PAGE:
By Mike Dawson
Pastor Emeritus, First Baptist Church, Columbia
Focal Passage: Philippians 3:8-21
Yogi Berra, famed baseball player, was known for his unique quips and quotes. One was “When you come to a fork in the road, take it.” We chuckle over such lines, but in today’s text (Philippians 3:8-21), the writer/prisoner/apostle Paul speaks of several forks (or ‘crossroads’) along the way, telling which should be taken:
• A personal crossroads. “Where do I go from here?” (verses 8-14). Paul first glances backward. In the previous verses he had listed things in his life for which any Jewish man in that day would be proud (see verses 4-6). But suddenly he states that all those things he now considers ‘loss,’ not ‘gain.’ (verse 7) In fact, now (in verse 8) he sees those proud things — in comparison to gaining and being found in Christ — having no more value than ‘donkey dung.’ (Not very refined language, but that is what Paul was describing.)
Next Paul gazes forward. His life-goals are listed in verses 9-11: “that I be found in Christ, and know Him, and attain to His resurrection, and press on.” In a spiritual way, Paul is “going for the gold” here! One of the highest points in all of Scripture is vv. 10-11 where Paul fervently prays “that I may know Him…” The Apostle pictures Jesus alive, dead-on-the-cross, and alive forevermore — and he (Paul) desires to know Him in all those dimensions.
Brother Paul then describes what it looks like to press on (verses 12-14). ‘Pressing on’ involves all three tenses — emancipation from the past (forgetting those things which are behind), anticipation for the future (reaching forth to those things which are before), and determination in the present (I press toward the mark for the prize).
A sixteenth century artist painted “An Allegory of Prudence,” picturing a man with three heads. One was a youth facing the future, another a mature man eyeing the present, the third an old man looking at the past. Over their heads a phrase was written: “From the example of the past, the man of the present acts prudently so as not to imperil the future.”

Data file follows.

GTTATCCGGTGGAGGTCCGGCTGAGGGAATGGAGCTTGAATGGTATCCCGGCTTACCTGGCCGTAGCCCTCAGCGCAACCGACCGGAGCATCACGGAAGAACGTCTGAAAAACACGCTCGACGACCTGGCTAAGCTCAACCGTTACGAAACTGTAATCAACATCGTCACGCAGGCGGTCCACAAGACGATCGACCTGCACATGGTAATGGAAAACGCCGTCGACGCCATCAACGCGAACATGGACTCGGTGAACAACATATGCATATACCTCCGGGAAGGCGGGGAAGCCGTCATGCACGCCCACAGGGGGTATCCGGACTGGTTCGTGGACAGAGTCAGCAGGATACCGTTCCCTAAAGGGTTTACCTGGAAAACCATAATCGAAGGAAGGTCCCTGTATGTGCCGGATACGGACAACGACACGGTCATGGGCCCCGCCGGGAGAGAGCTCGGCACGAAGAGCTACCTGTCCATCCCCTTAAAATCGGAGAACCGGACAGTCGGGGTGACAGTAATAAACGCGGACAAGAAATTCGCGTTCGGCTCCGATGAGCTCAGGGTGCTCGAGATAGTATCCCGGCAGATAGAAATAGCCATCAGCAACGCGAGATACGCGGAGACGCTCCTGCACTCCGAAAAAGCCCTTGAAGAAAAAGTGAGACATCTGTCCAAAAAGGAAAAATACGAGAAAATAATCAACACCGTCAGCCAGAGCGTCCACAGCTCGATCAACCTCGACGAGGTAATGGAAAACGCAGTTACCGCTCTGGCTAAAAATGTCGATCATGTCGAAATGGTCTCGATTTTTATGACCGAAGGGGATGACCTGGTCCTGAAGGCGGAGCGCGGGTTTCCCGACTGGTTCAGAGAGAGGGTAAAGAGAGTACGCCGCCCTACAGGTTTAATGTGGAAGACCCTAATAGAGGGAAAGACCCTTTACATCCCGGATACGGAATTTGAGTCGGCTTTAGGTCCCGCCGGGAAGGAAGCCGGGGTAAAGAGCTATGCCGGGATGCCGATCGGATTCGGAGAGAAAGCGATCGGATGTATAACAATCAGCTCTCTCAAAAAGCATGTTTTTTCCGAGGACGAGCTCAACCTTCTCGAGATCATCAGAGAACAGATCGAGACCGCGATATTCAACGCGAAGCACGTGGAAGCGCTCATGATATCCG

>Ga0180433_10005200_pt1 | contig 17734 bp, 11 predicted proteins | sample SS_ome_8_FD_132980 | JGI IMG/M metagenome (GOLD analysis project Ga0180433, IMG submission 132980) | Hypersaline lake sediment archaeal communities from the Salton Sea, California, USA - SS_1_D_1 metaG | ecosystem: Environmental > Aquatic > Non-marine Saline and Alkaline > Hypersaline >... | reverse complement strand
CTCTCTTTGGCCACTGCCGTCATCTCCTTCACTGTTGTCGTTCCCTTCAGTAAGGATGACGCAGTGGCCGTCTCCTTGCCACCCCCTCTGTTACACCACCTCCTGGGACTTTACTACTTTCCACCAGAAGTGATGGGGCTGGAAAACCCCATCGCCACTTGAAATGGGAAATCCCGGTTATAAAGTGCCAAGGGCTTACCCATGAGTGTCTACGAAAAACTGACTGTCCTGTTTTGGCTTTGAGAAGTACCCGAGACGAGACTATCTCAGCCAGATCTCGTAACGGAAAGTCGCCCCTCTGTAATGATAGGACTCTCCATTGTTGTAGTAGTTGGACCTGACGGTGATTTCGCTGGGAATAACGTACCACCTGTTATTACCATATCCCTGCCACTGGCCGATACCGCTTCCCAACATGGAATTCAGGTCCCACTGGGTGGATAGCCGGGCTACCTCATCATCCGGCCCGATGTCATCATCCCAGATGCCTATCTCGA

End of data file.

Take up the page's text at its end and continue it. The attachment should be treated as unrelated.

Paul might very well say, “amen, so be it.” We must remember however, that for Paul this was not three separate events; he spoke clearly “this one thing I do;” I believe he was saying, “pressing toward the goal of knowing Christ is the one and only desire of my heart, involving the three dimensions of life.”
• Now, a congregational crossroads. “Where do WE go from here?” (verses 15-17). Paul was writing the church at Philippi, but these three verses apply to all of our churches. If we are maturing in Christ, we will walk in unity and harmony. Paul called the church to follow his example as he followed Christ. Do you know any church needing to do this?
• An eternal crossroads. “Where does EVERYBODY go from here?” (verses 18-21). There are only two kinds of people. With a broken heart, Paul speaks of those who are enemies of the cross of Christ. He affirms those who are citizens of Heaven, who eagerly await Christ’s return. Which kind are you — citizen, or enemy? If citizens, are we reaching enemies with the Gospel? B&R — Dawson is pastor emeritus at First Baptist Church, Columbia, and also serves as transitional interim around the state.